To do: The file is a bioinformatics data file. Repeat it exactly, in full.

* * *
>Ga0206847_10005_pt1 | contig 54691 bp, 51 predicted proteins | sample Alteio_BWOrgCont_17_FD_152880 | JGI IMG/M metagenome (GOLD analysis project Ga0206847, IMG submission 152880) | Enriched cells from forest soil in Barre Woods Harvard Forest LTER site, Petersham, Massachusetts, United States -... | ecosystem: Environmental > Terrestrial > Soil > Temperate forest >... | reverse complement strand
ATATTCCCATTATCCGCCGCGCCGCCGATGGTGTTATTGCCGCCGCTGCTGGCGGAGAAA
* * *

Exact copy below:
>Ga0206847_10005_pt1 | contig 54691 bp, 51 predicted proteins | sample Alteio_BWOrgCont_17_FD_152880 | JGI IMG/M metagenome (GOLD analysis project Ga0206847, IMG submission 152880) | Enriched cells from forest soil in Barre Woods Harvard Forest LTER site, Petersham, Massachusetts, United States -... | ecosystem: Environmental > Terrestrial > Soil > Temperate forest >... | reverse complement strand
ATATTCCCATTATCCGCCGCGCCGCCGATGGTGTTATTGCCGCCGCTGCTGGCGGAGAAA